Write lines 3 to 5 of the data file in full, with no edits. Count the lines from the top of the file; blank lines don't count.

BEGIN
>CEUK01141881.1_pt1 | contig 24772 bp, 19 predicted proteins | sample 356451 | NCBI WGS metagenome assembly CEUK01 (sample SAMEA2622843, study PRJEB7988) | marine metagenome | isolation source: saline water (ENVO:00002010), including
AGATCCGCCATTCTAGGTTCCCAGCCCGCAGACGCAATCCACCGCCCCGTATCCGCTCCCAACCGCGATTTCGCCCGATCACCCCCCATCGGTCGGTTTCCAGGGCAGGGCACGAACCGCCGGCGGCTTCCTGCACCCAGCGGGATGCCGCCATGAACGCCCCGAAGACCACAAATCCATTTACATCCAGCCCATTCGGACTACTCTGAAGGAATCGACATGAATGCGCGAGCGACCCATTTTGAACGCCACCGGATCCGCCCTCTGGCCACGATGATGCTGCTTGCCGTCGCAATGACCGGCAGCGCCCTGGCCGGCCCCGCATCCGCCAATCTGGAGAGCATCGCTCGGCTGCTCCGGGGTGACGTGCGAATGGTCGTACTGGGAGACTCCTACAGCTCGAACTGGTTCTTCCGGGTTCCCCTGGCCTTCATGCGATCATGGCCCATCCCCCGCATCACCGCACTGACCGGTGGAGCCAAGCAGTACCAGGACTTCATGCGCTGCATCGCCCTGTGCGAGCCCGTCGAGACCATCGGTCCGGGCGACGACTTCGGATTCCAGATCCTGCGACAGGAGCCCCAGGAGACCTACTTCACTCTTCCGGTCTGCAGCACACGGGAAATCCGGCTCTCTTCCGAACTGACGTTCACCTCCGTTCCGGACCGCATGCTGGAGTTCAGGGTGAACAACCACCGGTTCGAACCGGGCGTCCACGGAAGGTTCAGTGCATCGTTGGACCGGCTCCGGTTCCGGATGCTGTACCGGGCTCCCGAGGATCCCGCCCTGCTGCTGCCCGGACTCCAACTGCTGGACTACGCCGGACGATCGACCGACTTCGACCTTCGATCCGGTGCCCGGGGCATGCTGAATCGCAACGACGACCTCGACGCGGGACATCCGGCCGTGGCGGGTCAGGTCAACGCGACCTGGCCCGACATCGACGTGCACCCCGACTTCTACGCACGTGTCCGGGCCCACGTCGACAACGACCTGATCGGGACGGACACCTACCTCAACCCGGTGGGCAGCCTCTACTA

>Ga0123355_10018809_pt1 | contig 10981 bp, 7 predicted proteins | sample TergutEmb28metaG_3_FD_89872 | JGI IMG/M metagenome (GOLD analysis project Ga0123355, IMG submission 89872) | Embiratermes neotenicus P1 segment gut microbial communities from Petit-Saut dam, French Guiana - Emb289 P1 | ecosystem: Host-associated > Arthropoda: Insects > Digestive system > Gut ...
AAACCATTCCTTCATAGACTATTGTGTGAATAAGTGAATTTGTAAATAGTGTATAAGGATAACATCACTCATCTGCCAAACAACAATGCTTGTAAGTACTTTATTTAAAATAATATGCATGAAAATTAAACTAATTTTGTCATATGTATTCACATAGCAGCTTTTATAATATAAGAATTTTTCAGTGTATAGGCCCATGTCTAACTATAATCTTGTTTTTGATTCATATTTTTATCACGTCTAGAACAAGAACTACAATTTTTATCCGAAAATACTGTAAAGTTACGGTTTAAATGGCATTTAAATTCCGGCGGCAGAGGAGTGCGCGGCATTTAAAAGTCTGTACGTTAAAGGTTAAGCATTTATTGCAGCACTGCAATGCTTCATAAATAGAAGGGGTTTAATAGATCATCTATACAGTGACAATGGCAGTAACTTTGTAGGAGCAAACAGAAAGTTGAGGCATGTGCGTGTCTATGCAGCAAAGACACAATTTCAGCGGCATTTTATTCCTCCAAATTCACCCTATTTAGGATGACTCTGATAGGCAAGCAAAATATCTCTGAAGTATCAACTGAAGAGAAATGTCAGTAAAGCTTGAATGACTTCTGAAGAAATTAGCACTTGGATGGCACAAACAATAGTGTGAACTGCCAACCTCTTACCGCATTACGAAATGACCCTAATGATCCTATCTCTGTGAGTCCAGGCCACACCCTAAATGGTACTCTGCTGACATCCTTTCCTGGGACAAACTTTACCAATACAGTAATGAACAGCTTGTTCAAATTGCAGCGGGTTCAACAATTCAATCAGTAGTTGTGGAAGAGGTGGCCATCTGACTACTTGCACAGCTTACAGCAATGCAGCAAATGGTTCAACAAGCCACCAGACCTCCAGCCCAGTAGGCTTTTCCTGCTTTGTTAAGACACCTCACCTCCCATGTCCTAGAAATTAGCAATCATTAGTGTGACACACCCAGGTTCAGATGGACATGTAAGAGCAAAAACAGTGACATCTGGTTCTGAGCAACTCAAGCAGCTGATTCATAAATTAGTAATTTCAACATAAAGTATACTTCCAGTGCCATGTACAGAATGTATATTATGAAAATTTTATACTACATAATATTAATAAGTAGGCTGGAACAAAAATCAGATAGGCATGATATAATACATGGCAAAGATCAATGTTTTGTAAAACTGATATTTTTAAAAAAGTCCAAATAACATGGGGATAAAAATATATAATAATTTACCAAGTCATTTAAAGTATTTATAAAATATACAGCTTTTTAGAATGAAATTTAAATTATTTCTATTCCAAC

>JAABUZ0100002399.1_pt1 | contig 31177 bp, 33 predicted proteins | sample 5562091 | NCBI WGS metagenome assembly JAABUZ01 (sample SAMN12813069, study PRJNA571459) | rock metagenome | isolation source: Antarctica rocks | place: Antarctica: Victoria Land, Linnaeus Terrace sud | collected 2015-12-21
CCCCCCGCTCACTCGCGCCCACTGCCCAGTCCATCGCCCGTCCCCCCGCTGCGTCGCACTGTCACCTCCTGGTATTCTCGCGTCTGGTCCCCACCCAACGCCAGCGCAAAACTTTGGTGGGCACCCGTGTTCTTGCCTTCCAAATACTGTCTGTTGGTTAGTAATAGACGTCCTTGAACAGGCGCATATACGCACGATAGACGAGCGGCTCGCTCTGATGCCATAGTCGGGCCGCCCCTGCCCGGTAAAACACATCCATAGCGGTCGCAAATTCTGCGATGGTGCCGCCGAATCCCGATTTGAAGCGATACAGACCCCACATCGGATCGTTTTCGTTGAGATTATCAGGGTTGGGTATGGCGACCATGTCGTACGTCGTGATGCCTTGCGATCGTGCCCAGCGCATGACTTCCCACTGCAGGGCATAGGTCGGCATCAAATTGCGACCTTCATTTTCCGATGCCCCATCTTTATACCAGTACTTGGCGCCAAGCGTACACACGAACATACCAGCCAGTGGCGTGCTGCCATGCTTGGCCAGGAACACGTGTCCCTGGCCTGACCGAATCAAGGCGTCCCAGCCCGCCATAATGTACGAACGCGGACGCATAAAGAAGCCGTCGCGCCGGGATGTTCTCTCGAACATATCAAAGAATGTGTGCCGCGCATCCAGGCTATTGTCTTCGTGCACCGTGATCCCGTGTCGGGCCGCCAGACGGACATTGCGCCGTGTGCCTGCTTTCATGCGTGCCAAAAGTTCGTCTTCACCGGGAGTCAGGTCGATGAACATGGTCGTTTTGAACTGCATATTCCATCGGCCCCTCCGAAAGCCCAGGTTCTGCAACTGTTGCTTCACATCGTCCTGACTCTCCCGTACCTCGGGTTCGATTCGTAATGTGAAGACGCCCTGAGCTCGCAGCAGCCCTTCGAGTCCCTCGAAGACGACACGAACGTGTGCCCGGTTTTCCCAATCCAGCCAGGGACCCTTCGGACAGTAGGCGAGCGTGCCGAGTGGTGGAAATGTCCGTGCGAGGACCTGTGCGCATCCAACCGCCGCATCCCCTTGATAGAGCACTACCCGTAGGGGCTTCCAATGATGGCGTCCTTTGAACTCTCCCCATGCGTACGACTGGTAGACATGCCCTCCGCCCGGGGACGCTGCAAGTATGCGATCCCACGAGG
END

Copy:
>Ga0123355_10018809_pt1 | contig 10981 bp, 7 predicted proteins | sample TergutEmb28metaG_3_FD_89872 | JGI IMG/M metagenome (GOLD analysis project Ga0123355, IMG submission 89872) | Embiratermes neotenicus P1 segment gut microbial communities from Petit-Saut dam, French Guiana - Emb289 P1 | ecosystem: Host-associated > Arthropoda: Insects > Digestive system > Gut ...
AAACCATTCCTTCATAGACTATTGTGTGAATAAGTGAATTTGTAAATAGTGTATAAGGATAACATCACTCATCTGCCAAACAACAATGCTTGTAAGTACTTTATTTAAAATAATATGCATGAAAATTAAACTAATTTTGTCATATGTATTCACATAGCAGCTTTTATAATATAAGAATTTTTCAGTGTATAGGCCCATGTCTAACTATAATCTTGTTTTTGATTCATATTTTTATCACGTCTAGAACAAGAACTACAATTTTTATCCGAAAATACTGTAAAGTTACGGTTTAAATGGCATTTAAATTCCGGCGGCAGAGGAGTGCGCGGCATTTAAAAGTCTGTACGTTAAAGGTTAAGCATTTATTGCAGCACTGCAATGCTTCATAAATAGAAGGGGTTTAATAGATCATCTATACAGTGACAATGGCAGTAACTTTGTAGGAGCAAACAGAAAGTTGAGGCATGTGCGTGTCTATGCAGCAAAGACACAATTTCAGCGGCATTTTATTCCTCCAAATTCACCCTATTTAGGATGACTCTGATAGGCAAGCAAAATATCTCTGAAGTATCAACTGAAGAGAAATGTCAGTAAAGCTTGAATGACTTCTGAAGAAATTAGCACTTGGATGGCACAAACAATAGTGTGAACTGCCAACCTCTTACCGCATTACGAAATGACCCTAATGATCCTATCTCTGTGAGTCCAGGCCACACCCTAAATGGTACTCTGCTGACATCCTTTCCTGGGACAAACTTTACCAATACAGTAATGAACAGCTTGTTCAAATTGCAGCGGGTTCAACAATTCAATCAGTAGTTGTGGAAGAGGTGGCCATCTGACTACTTGCACAGCTTACAGCAATGCAGCAAATGGTTCAACAAGCCACCAGACCTCCAGCCCAGTAGGCTTTTCCTGCTTTGTTAAGACACCTCACCTCCCATGTCCTAGAAATTAGCAATCATTAGTGTGACACACCCAGGTTCAGATGGACATGTAAGAGCAAAAACAGTGACATCTGGTTCTGAGCAACTCAAGCAGCTGATTCATAAATTAGTAATTTCAACATAAAGTATACTTCCAGTGCCATGTACAGAATGTATATTATGAAAATTTTATACTACATAATATTAATAAGTAGGCTGGAACAAAAATCAGATAGGCATGATATAATACATGGCAAAGATCAATGTTTTGTAAAACTGATATTTTTAAAAAAGTCCAAATAACATGGGGATAAAAATATATAATAATTTACCAAGTCATTTAAAGTATTTATAAAATATACAGCTTTTTAGAATGAAATTTAAATTATTTCTATTCCAAC

>JAABUZ0100002399.1_pt1 | contig 31177 bp, 33 predicted proteins | sample 5562091 | NCBI WGS metagenome assembly JAABUZ01 (sample SAMN12813069, study PRJNA571459) | rock metagenome | isolation source: Antarctica rocks | place: Antarctica: Victoria Land, Linnaeus Terrace sud | collected 2015-12-21